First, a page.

Perceiving Looming Sounds: The Importance of Auditory Motion as a Sound Source Property

Abstract

One critically important environmental property of a sound source is its physical location in space. The distance between a sound source and a listener is a critical factor shaping neural, physiological, and behavioural responses to sound sources. Specifically, sound sources that are approaching a listener (looming sources) initiate responses in neural populations that mediate attention to auditory space, assignment of appropriate responses, and even motor planning in response to looming sound sources. Analogous neural activity does not occur in response to receding sound sources. Physiological responses such as heart rate and galvanic skin response show similar differentiation between looming and receding sounds. Finally, behavioural responses to looming sources indicate a perceptual bias to hear sound sources as closer than actual and to underestimate the arrival time of a looming source. Taken together, these findings indicate the environmental salience of looming sound sources and demonstrate an important link between perception of a sound source and the potential to physically interact with the source. These findings provide indirect evidence that suggests the perceptual anisotropy in the perception of looming and receding sounds may be advantageous in evolutionary terms. PERCEIVING SOUND SOURCES AND SOUND SOURCE “PROPERTIES” Because of the relatively sparse history of investigating the perception of sound source properties, there is still little consensus over the precise terminology that should be used to describe the perception of sound sources. For example, when describing a “sound”, some researchers have developed entire theoretical paradigms around the term “auditory object” [1]. Others prefer the term “auditory event” to describe very similar auditory phenomena [2]. Still others have taken a slightly different approach to defining auditory objects and grappled with the very basic question “What is an auditory object?” [3]. Nonetheless, the intent of many recent investigations into the perception of sound source properties has been to shift the traditional focus on the perception of the acoustic characteristics of the sound per se (such as pitch and loudness), to the perception of the physical properties of the object that is producing the sound (such as weight, shape, or size [4]). Sound source properties and spatial location Much of the work on the perception of sound source properties stems from the now classic papers by Gaver which proposed an innovative way of thinking about “what” and “how” we hear [5, 6]. The thrust of Gaver’s work suggested that in everyday listening situations, people don’t attend to “pitch” or “timbre”, or other acoustic properties of sound energy. Rather, they identify sound sources and the physical properties of objects that are producing sound. Gaver suggested that sound events could be divided into three main categories based on the physical properties of the objects that created the soundsolid, liquid, or gas. More complex sounds could be created by interactions between these main three categories. Although the physical materials that make up a sound source are fundamental to the perception of sound source properties, the location of the sound source relative to the listener is also a crucial property of a sounding object. Any object, be it auditory or visual, must occur at a location in space. Thus, spatial location is an inherent property of objects (or events). Generally speaking, the closer a sound source is to a listener, the more salient and ecologically relevant that source becomes. When sound sources are moving, those that are approaching a listener (or looming) are generally treated with greater urgency than those that are receding.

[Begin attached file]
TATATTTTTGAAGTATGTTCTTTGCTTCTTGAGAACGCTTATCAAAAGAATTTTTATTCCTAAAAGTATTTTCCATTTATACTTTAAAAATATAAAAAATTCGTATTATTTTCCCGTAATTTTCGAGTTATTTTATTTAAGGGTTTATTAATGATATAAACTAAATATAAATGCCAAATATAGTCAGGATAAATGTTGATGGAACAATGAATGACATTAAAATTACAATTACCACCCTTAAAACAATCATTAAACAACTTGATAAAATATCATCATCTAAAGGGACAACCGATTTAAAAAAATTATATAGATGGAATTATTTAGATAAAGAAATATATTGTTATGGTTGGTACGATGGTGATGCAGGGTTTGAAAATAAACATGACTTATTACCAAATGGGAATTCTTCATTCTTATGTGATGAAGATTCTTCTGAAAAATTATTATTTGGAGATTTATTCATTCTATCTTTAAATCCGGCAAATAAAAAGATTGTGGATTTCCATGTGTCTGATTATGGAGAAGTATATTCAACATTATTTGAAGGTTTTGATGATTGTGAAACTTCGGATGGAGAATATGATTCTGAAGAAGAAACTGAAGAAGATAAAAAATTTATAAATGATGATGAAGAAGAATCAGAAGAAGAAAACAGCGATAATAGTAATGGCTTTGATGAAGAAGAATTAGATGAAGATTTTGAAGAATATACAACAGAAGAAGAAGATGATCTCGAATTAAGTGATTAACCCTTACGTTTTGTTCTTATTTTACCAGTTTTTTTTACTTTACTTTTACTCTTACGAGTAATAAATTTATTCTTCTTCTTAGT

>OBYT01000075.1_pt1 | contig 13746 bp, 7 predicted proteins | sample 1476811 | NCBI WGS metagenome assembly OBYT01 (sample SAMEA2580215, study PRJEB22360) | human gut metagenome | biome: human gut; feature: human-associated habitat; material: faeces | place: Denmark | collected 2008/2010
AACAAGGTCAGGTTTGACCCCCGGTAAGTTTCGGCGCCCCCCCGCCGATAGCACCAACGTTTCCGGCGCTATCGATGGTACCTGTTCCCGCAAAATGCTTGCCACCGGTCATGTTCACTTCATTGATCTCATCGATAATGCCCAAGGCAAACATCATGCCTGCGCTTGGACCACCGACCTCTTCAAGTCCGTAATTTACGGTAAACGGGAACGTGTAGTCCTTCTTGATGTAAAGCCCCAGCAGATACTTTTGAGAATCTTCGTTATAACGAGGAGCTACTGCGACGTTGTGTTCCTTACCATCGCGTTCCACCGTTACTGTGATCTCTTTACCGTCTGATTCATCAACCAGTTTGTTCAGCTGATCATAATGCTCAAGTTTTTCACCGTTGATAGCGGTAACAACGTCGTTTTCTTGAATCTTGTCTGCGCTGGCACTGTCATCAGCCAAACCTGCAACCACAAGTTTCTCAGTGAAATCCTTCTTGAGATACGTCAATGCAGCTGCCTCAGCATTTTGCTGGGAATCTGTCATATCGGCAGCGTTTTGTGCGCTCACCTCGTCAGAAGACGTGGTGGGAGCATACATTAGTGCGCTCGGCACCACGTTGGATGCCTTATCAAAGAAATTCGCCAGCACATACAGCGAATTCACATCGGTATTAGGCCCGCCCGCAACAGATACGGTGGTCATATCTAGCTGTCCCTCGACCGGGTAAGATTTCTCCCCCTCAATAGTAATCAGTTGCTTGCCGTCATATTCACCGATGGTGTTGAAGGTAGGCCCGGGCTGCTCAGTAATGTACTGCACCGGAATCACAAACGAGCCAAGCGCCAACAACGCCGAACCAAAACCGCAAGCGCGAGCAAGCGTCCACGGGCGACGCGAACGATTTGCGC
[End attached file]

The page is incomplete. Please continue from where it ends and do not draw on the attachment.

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Cite this paper

@inproceedings{Neuhoff2007PerceivingLS, title={Perceiving Looming Sounds: The Importance of Auditory Motion as a Sound Source Property}, author={John G. Neuhoff}, year={2007} }